THE NEW YORK TIMES SAID WITNESSES CALLED THE EXPLOSION "THE MOST VIOLENT IN POINT OF NOISE, FORCE AND WIDESPREAD DESTRUCTION THAT HAS OCCURRED IN THE UNITED STATES FROM ANY CAUSE."

SHALER WAS BLAMED FOR CARELESSNESS IN STORING THE DYNAMITE.

ON JUNE 17TH, 1902, PARSONS INSPECTED SHALER'S WORK IN THE EAST TUNNEL. PARSONS' DIARY READS:
"STARTED WITH SHALER AT 34TH STREET AND WENT THROUGH THE EAST TUNNEL. TOLD SHALER I DID NOT
LIKE THE LOOKS OF THE ROOF AT 40TH STREET. HE
REPLIED THAT IT WAS PERFECTLY SAFE, WHEN AT ONCE
SOME ROCK FELL INJURING HIM."

A SIX HUNDRED POUND BOULDER HAD CRUSHED SHALER'S SKULL AND SPINE. HE WAS RUSHED TO THE HOSPITAL...ASKING THAT 'THE GENERAL', AS HE CALLED PARSONS, ACCOMPANY HIM.

HE DIED A FEW DAYS LATER.

THE PAPERS CALLED IT "THE CLIMAX OF SHALER'S BAD LUCK."

JOHN HETTRICK REMEMBERED:
"ALL BLASTING STOPPED...WILLIAM BARCLAY PARSONS,
THE CHIEF ENGINEER, ON THE DEATH OF IRA SHALER,
WENT TO BELMONT'S OFFICE AND SAID 'I'M THROUGH,
I'VE LOST MY DEAREST FRIEND IN THE WORLD....KILLED DOWN THERE. I'LL NOT GO ON WITH THE WORK -- I'M THROUGH.' IT LOOKED THAT DAY AS IF THERE NEVER WOULD BE A SUBWAY IN NEW YORK. IT LOOKED AS IF
THE ENTIRE THING WOULD COLLAPSE."

FOR DAYS, WORK IN THE FATAL EAST TUNNEL WAS AT A STANDSTILL...

DYNAMITE WOULD NOT BE USED THERE AGAIN.

FINALLY, PARSONS AND HIS ENGINEERS DEVISED A TECHNIQUE OF FREEZING THE SHALE TO PREVENT IT FROM FALLING AND WORK PROCEEDED.

REBECCA READ SHANOR
Parsons has been portrayed as a very cold and patrician man. I don't know that that's true. He was certainly a very shy man. He hated to speak in public. He was extremely modest, he was not given to self promotion or hoopla.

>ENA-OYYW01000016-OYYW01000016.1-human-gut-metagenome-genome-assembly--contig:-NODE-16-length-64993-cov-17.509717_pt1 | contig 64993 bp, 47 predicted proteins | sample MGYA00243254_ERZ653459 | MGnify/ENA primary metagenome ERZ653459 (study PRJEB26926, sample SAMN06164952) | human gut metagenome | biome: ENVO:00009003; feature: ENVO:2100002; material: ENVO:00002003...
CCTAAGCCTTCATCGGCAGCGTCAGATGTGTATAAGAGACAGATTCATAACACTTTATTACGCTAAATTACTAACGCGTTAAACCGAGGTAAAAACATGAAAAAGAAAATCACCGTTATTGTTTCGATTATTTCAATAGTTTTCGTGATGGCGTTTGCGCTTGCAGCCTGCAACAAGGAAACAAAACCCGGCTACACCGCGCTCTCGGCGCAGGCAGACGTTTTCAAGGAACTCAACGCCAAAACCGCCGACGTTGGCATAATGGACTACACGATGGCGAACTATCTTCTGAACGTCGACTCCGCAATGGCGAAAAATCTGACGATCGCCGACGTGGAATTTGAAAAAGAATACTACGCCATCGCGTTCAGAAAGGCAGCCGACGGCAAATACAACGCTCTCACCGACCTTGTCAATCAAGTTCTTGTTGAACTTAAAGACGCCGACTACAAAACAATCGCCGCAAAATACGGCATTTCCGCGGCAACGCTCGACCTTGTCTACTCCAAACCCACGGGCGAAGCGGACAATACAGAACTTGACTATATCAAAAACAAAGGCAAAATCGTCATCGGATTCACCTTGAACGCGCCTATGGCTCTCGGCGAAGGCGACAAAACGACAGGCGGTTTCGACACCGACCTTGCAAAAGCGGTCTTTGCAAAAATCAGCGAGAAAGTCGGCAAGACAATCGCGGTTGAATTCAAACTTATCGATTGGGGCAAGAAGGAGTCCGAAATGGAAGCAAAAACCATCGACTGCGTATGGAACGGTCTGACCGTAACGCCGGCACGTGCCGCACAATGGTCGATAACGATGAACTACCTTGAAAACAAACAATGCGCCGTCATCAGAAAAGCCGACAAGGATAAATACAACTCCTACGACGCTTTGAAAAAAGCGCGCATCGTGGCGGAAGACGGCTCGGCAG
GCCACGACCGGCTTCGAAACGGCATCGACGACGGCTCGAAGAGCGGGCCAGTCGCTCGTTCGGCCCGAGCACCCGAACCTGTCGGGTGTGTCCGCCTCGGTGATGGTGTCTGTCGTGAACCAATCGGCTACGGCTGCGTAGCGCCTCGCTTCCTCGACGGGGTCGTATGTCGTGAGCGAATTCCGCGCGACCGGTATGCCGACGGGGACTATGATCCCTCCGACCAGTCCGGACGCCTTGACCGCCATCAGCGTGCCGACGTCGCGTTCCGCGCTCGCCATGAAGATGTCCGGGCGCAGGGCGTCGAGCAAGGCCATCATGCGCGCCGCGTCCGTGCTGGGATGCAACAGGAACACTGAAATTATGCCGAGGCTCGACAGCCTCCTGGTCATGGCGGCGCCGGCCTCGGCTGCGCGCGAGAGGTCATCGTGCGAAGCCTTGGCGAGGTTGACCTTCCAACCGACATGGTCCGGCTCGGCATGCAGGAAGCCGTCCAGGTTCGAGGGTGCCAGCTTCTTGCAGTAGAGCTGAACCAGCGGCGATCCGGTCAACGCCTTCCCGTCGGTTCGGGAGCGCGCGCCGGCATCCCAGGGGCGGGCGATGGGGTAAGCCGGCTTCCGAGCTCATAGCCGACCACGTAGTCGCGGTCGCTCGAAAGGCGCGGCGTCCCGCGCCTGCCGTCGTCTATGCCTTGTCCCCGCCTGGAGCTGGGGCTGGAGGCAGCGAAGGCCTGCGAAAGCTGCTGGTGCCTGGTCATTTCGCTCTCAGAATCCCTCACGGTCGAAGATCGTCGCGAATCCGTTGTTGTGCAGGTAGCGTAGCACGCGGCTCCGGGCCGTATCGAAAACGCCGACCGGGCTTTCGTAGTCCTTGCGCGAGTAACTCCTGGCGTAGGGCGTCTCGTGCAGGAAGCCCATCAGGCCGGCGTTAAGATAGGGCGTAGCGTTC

NARRATOR
PARSONS WAS GIVEN NO RESPITE DURING SUBWAY CONSTRUCTION. THERE WERE INCIDENTS NO ONE COULD HAVE IMAGINED.

CLIFTON HOOD
The workers were pushing the tunnel underneath the East River from Manhattan to Brooklyn, and there was an accident. The compressed air escaped through the roof of the tunnel and one of the workers was actually sucked up through the roof, through the muck and actually made it alive to the top of the water.

NARRATOR
A NEWSPAPER PRINTED THE WORKER, RICHARD CREEGAN'S ACCOUNT:

"I HEARD A SIZZLING NOISE IN THE ROOF. I ONLY
REMEMBER THAT WHEN I STARTED FOR THE HOLE I
THOUGHT IT WAS ALL OVER. THEN I REALIZED THAT
I HAD BEEN SHOT UP THROUGH THE RIVER BED, AND
CLEAN ABOVE TO THE SURFACE. HOW I GOT
THROUGH THE SAND, MUD, AND WATER IS MORE
THAN I CAN TELL..."

DURING CONSTRUCTION OF THE FIRST SUBWAY, THERE WERE HUNDREDS OF ACCIDENTS. THOUSANDS WERE INJURED. AT LEAST 44 PEOPLE LOST THEIR LIVES.

REBECCA READ SHANOR
In 1917 Parsons was looking back on his experience as chief engineer of the New York City subway system. He said, if he had to do it all over again he would not do it. He said he was young , he was inexperienced, he didn't know at the time how enormous the job would be.

NARRATOR
"I WAS THIRTY-FIVE YEARS OF AGE WHEN I BECAME CHIEF ENGINEER OF THE RAPID TRANSIT COMMISSION. HAD I FULLY REALIZED ALL THAT WAS AHEAD OF ME, I DO NOT THINK I COULD HAVE ATTEMPTED THE WORK. AS IT WAS, I WAS TREATED AS A VISIONARY. SOME OF MY FRIENDS SPOKE PITYINGLY OF MY WASTING TIME ON WHAT THEY CONSIDERED A DREAM."

REBECCA READ SHANOR
And he said in fact that the skepticism was so great as he was designing the subway that it seriously handicapped his work. But he succeeded in the end of course.


ACT lll


NARRATOR
AFTER FOUR YEARS OF CONSTRUCTION, AN IMPATIENT CITY WAITED FOR THE OPENING OF THE SUBWAY.

THE TRAFFIC JAMS WERE WORSE THAN EVER. EXPECTATIONS SOARED. WOULD THE CITY'S PROBLEMS FINALLY BE SOLVED? WERE THE DAYS OF GRIDLOCK OVER?

CLIFTON HOOD
The subway is opened on October 27th, 1904, and it's one of the great days in New York City. The entire city has a celebration. There are ships on the East River that are blowing their horns. Church bells are ringing all over town.

NARRATOR
THE CEREMONIES WERE HELD IN THE CHAMBERS OF CITY HALL. BELMONT PRESENTED MAYOR GEORGE MCCLELLAN WITH A SILVER CONTROLLER:
"I GIVE YOU THIS," HE SAID, "WITH THE REQUEST THAT YOU PUT IN OPERATION THIS GREAT ROAD AND START IT ON ITS COURSE OF SUCCESS AND, I HOPE, OF SAFETY."

PARSONS OF COURSE WAS ALSO PRESENT...JOHN HETTRICK SAID...
"THE SHORTEST SPEECH OF ALL WAS MADE BY WILLIAM
BARCLAY PARSONS...HE DECLARED, AS CHIEF ENGINEER OF
THE SUBWAY, THAT THE RAILROAD WAS READY FOR OPERATION. -- AND THAT WAS ALL -- NOT ANOTHER
WORD."

CLIFTON HOOD